- 15 Jan 2004 Holy cow! Has it been this long already? In response to a few emails I've received, I have decided to get
off my ass and start working on Wa again.
My first task this afternoon was to switch the game from loading the fixed wilderness map from an xml to a using a pre-parsed file
stored as a serialized object (via Pickle).
Here's a screenshot.
- 2 May 2003 Added a screenshot of my map editor, which will be a big help in creating the XML files
for the fixed wilderness sections of the game (and gave me a chance to try out curses under Python). Also, using ideas from an
article on Roguelike Development (hopefully Björn will have his DNS issues
worked out by the time you click on this), I created a tower level generator. One of the quests in the Prologue will take you
to an undead-infested tower, so this as another important feature to implement. I have one more little tweak I want to do to the
algorithm, but it's generating fairly nice looking towers already. (No screenshots yet)
Snipped out the old news to keep this page from getting excessively long!
This section has details of the game. Some of these will be sketches, ideas or
features I intend to implement, but I'll try to describe what is actually in
the game and what is still on the drawing board.
I don't intend to have super-strict character classes (2nd Edition AD&D
style for instance). Instead, users will pick their starting roles, which are
essentially templates of what they've learned up to this point in the lives at
the start of the game. From then on, the character will be shaped by the
various skills they study as they progress in experience level.
Of course, the starting role will influence what they learn. If you are a
spellcaster-type character at the start, it will be more diffuclt to make the
switch over to being a fighter. Skills will be taught by masters found in the
game, who will be a little different than normal shopkeepers. You won't just
walk into a 'sword training shop' and improve your sword skill. The master
first has to accept you as a student, with each master having his or her own
requirements for potential students.
My biggest concern about this scheme is to make sure there are a variety of
useful paths to take in character development. I don't want to end up with a
game where there is only one way to win. Role affects the character's starting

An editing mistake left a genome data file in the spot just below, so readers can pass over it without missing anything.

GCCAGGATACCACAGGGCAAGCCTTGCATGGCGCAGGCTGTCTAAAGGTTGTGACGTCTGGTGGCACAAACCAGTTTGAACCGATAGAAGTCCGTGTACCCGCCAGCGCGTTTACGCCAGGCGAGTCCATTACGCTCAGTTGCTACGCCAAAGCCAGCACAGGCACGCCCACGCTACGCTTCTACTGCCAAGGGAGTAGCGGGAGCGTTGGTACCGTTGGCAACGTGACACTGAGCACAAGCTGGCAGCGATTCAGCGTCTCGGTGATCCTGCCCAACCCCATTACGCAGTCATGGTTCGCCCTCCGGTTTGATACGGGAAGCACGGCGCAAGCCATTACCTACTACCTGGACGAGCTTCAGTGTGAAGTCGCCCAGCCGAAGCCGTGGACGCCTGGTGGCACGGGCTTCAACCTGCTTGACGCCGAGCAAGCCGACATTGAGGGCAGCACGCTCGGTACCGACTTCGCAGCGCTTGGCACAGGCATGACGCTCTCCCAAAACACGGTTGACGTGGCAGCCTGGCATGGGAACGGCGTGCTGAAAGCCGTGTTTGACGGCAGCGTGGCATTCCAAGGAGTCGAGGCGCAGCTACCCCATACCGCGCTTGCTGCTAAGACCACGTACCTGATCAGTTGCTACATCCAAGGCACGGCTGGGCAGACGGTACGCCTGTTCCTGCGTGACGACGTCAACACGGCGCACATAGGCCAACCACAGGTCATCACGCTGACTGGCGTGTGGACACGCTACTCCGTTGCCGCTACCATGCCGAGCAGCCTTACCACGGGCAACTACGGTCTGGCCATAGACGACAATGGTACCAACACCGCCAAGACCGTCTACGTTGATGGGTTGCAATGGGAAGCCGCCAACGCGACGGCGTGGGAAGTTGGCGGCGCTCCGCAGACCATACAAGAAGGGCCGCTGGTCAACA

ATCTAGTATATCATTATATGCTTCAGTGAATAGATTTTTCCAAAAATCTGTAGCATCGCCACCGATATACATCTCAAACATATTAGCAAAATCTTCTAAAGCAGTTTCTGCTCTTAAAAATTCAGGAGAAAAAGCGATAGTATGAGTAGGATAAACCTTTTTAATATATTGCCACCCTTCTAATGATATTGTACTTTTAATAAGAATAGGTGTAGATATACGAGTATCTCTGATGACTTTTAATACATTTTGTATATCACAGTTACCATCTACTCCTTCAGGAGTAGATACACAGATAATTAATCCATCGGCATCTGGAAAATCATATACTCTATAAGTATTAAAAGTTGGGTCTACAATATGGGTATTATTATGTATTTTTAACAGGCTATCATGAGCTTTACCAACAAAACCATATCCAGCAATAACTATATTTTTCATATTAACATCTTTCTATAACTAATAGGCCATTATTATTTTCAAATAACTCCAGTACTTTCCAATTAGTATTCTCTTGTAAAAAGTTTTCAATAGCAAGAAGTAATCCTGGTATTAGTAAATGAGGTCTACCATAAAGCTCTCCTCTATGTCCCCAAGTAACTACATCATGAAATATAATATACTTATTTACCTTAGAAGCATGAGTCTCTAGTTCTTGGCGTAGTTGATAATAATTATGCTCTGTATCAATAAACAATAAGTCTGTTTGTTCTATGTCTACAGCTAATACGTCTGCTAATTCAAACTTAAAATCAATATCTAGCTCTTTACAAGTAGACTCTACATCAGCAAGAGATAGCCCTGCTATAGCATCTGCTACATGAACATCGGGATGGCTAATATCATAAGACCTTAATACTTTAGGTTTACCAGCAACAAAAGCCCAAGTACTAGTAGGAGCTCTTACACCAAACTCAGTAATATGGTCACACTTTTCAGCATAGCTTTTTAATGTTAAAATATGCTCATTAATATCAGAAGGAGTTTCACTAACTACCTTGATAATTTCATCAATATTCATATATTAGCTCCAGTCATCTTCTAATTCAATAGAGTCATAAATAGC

skills and equipment.
I have defined four roles so far:
Bushi - the standard warrior-type
role.Another idea is for a geisha role, which would
be a bard style character. I don't know how that will fit into the game yet, so
I'm leaving it out for now. I might also add shukenja, who would have a more
pacifist role, similar perhaps to healers in Nethack.
Sohei - warrior-priests, the cleric of most games.
Ninja - stealthy, spy-thief type.
Sorcerer - spellcaster role. (I haven't found a good Japanese term for
Characters will have one of four social classes - samurai, farmer, merchant and
outcast. The social class affects starting equipment, skills (to a small
degree) and how NPCs react to you. Some masters may only train students of a
I haven't created any races for the game yet, although they are a staple of
fantasy RPGs. I have a few ideas: human (of course), tengu (winged goblins,
tricksters who make good warriors) and kitsune (a race of spellcasters who can
transform into foxes). These are still drawing board ideas, however.
I am thinking of a magic system based on five elements (earth, air, fire, water
and void) but haven't decided how spells will work. AD&D style, implemented
as skills, etc. Nor have I decided if there will be a difference between the
magic wielded by sohei (who are priests) and sorcerers.
Getting chased through a cave complex by hideous h's!
Battling goblins in a wooded area. (12k)
Wandering about a maze. (12k)
A new look for the dungeons! (36K)
Contact - email@example.com